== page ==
Each dot and line is distinct, and every bit of the red landscape is filled. Our attention shifts back and forth between landscape (depiction) and brushstroke (the single mark). It is impossible to detect any irony or boredom within the marks. The changing of their size, direction, and color underscores Wong’s active engagement with the painting. This is particularly evident within certain clusters of similar brushstrokes, where tonality changes with the introduction of white. These shifts prevent the painting from becoming entirely flat and airless.
Although not immediately evident, the landscapes are populated by at least one figure and sometimes more, all isolated from each other. While others have pointed out that Wong’s method of mark-making links him to Vincent van Gogh, Georges Seurat, or to Gustave Klimt, I think that these readings are too weighted towards Western art. The paintings of Peter Doig have also been frequently mentioned as a touchstone. These views fail to mention how important Asian art is to Wong’s development, particularly carved lacquerware.
In the orange-dominated, square landscape, “Somewhere” (2018) and the black-dominated, horizontal landscape, “Figure in a Night Landscape” (2017), the monochromatic brushstrokes against a contrasting ground are comparable to the incised surface of lacquerware. Also, the hallucinatory optical power of Wong’s paintings seem to be inspired by lacquerware’s attention to detail and repletion of marks, especially when it comes to depicting dragon scales, waves, or feathers. Wong’s engagement with Western and Eastern art, from painterly painting to highly stylized, labor intensive craft, seems to me to be central to his work.
As much as one might detect connections to other artists and traditions, Wong’s packed scenes are his own. The figures, which disturb the landscape, can be read as surrogates for the artist working his way through the landscape of art; he is both embedded in the paint and having a dialog with it. In each scene, it is clear that the figure cannot see that far into the landscape, that he or she is literally surrounded by paint.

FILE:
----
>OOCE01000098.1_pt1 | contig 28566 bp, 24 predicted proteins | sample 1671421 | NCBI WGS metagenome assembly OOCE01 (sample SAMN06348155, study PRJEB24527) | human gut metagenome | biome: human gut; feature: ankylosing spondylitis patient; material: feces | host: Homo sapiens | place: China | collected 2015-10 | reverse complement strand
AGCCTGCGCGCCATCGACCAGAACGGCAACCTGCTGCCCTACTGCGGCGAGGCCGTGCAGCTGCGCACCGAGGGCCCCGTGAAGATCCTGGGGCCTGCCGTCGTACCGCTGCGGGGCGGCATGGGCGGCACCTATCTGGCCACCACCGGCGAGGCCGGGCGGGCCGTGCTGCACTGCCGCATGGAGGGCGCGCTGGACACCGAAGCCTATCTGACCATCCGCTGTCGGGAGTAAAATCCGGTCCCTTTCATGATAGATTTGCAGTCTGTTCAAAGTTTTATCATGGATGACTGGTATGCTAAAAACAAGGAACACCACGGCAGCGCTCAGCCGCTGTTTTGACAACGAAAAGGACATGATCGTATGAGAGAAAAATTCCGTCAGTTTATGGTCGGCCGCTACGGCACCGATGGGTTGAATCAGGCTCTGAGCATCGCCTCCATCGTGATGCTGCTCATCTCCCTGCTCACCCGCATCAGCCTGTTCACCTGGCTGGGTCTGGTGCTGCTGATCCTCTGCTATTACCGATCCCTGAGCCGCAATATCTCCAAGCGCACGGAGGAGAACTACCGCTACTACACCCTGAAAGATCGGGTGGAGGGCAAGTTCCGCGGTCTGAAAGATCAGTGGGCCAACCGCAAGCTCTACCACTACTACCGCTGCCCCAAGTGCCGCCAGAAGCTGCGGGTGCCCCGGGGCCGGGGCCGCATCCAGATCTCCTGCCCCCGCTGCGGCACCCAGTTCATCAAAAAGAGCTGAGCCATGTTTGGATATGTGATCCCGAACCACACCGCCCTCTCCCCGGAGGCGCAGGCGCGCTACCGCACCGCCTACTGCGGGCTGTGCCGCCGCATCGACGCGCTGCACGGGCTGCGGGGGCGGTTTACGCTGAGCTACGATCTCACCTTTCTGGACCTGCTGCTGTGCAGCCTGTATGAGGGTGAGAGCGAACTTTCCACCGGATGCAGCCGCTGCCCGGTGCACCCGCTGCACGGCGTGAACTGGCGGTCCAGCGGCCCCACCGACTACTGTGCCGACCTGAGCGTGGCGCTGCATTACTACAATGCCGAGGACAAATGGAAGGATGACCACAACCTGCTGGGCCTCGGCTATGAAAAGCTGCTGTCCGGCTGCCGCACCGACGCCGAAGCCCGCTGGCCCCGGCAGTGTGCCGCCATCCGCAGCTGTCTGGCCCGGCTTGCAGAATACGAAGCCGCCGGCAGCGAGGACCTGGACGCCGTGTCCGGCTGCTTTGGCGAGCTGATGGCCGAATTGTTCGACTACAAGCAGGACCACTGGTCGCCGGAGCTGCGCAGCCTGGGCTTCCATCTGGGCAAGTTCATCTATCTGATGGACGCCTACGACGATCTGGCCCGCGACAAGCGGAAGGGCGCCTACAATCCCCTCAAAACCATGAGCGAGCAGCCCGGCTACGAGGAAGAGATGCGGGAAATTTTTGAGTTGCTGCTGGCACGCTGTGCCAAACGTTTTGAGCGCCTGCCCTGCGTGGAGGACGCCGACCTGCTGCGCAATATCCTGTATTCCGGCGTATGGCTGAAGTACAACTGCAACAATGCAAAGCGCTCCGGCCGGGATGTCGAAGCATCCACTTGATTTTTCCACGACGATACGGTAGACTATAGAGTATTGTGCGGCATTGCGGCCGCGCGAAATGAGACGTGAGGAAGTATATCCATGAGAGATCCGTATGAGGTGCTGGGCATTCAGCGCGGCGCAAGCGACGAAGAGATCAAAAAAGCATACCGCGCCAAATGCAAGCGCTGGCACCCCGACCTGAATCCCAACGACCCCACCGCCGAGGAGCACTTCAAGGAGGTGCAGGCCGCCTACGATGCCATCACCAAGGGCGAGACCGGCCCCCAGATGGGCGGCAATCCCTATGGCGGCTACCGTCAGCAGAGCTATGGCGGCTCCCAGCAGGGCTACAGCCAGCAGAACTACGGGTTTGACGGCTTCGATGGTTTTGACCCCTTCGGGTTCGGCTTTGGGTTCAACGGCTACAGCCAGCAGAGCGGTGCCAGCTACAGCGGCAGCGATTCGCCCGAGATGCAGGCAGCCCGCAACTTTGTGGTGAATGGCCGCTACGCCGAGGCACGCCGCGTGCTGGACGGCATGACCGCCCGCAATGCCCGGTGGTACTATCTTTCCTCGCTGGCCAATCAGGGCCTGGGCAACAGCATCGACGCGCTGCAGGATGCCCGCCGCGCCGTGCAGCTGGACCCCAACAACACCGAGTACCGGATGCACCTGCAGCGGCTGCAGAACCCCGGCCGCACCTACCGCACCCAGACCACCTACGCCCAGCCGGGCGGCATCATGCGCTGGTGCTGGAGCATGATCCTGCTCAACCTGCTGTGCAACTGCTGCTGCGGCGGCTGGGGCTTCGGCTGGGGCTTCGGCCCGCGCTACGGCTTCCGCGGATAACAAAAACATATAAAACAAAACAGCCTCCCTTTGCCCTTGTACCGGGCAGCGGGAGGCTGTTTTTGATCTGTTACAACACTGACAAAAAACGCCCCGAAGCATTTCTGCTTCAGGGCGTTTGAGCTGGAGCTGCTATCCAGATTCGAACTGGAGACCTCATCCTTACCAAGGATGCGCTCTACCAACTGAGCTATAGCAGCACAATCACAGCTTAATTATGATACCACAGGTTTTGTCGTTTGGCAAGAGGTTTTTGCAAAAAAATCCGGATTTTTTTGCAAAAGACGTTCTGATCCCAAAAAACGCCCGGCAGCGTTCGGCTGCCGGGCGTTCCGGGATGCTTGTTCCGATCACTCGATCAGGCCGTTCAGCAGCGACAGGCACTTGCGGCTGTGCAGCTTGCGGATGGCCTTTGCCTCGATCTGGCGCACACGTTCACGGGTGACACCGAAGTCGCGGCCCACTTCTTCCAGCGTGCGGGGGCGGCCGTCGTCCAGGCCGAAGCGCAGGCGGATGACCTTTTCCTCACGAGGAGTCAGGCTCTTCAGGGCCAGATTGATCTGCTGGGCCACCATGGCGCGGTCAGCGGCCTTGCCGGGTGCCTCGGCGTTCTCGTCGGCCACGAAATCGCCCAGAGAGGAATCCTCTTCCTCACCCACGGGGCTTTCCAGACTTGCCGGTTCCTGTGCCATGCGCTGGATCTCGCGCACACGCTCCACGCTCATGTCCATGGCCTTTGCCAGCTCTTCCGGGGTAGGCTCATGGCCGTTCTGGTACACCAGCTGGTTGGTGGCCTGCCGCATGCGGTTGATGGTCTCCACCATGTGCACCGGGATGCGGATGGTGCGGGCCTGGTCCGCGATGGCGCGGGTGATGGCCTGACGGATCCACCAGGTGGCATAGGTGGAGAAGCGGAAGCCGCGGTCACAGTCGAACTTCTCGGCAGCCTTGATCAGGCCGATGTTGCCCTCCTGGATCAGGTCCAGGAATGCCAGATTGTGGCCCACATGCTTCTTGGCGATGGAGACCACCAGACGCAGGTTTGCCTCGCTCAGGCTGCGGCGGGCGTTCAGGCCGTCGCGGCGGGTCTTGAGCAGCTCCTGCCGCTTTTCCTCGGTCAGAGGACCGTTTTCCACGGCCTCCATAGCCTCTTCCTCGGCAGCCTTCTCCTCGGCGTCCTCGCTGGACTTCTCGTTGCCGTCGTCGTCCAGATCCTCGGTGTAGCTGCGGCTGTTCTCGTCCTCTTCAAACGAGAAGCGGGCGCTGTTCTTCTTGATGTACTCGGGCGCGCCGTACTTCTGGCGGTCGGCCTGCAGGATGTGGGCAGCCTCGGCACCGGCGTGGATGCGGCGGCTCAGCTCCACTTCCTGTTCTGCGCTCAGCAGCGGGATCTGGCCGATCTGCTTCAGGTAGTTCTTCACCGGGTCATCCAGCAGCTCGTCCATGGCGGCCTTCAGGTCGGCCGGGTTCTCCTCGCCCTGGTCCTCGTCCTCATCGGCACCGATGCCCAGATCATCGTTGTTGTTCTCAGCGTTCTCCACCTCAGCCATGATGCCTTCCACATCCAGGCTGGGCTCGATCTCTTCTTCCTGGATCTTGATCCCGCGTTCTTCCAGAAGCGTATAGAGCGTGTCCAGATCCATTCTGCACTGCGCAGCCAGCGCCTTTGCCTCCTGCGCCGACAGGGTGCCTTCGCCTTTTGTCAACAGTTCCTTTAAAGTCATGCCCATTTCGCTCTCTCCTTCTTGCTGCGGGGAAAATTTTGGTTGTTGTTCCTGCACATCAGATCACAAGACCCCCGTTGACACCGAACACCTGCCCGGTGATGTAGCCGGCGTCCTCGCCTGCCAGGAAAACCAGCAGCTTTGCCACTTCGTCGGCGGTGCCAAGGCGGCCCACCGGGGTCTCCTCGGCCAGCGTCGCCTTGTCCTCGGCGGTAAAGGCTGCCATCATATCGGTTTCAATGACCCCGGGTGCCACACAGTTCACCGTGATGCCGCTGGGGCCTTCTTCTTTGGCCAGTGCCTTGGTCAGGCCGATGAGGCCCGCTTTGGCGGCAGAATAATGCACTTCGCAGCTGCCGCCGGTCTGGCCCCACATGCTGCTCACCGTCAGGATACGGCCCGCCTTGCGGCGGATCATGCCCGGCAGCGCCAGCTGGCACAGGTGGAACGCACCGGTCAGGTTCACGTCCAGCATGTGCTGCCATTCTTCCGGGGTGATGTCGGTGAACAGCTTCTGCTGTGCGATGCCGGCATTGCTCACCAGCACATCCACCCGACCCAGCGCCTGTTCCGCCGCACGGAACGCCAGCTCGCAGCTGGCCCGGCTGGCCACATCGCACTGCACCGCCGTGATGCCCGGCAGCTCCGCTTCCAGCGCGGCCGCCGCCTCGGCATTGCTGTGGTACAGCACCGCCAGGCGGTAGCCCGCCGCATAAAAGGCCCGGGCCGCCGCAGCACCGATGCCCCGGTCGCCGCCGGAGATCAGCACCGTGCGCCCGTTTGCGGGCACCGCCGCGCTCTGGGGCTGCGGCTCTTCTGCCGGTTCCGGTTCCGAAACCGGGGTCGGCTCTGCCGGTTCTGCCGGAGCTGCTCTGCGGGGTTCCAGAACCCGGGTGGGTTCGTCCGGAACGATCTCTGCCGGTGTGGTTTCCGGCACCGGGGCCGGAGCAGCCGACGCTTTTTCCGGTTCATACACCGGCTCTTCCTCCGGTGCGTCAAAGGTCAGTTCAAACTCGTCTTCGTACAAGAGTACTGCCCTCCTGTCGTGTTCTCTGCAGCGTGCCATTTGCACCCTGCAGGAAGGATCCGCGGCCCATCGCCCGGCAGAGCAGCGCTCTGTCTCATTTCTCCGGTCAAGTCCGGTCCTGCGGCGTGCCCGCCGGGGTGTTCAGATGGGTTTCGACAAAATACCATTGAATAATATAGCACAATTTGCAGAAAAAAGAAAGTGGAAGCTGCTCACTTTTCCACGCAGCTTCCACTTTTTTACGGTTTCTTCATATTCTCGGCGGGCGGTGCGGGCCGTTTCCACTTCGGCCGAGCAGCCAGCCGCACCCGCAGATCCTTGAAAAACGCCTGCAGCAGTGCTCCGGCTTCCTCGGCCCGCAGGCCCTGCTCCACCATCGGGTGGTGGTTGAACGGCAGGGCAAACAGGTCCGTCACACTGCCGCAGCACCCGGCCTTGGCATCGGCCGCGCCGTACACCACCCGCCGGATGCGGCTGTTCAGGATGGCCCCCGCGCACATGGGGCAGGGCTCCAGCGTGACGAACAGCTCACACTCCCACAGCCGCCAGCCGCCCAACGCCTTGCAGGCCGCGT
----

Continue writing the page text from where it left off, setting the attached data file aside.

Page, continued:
The lush dots and short, blended brushstrokes of “Figure in a Night Landscape” underscore Wong’s growing strengths: he is simultaneously visceral and optical, responsible for every inch of the surface while arriving at an improvised composition that strikes this viewer, at least, as necessary and insistent. The lone figure, which seems to be gender indeterminate, wearing a red, hooded robe, appears to have been plunked down into this wooded landscape, the ground littered with what could be leaves or stones. There is no sign of the path the figure took, nor any indication of where that person will go. The tilt of the head evokes many different readings, from perplexed to slightly mournful.
Wong’s paintings implicitly challenge a long-held prejudice summed up by Rudyard Kipling’s poem, “The Ballad of East & West” (1889), which opens with the hoary line: “East is East and West is West and never the twain shall meet.” In his paintings, Wong has brought together distinct strands of Western and Eastern art and made them into something that is recognizably his. It is not about adapting to one culture or another, but about absorbing as much as he can until the source becomes less and less important to point out. That seems to me to be the future of painting.
Matthew Wong continues at Karma (188 East 2nd Street, East Village, Manhattan) through April 29.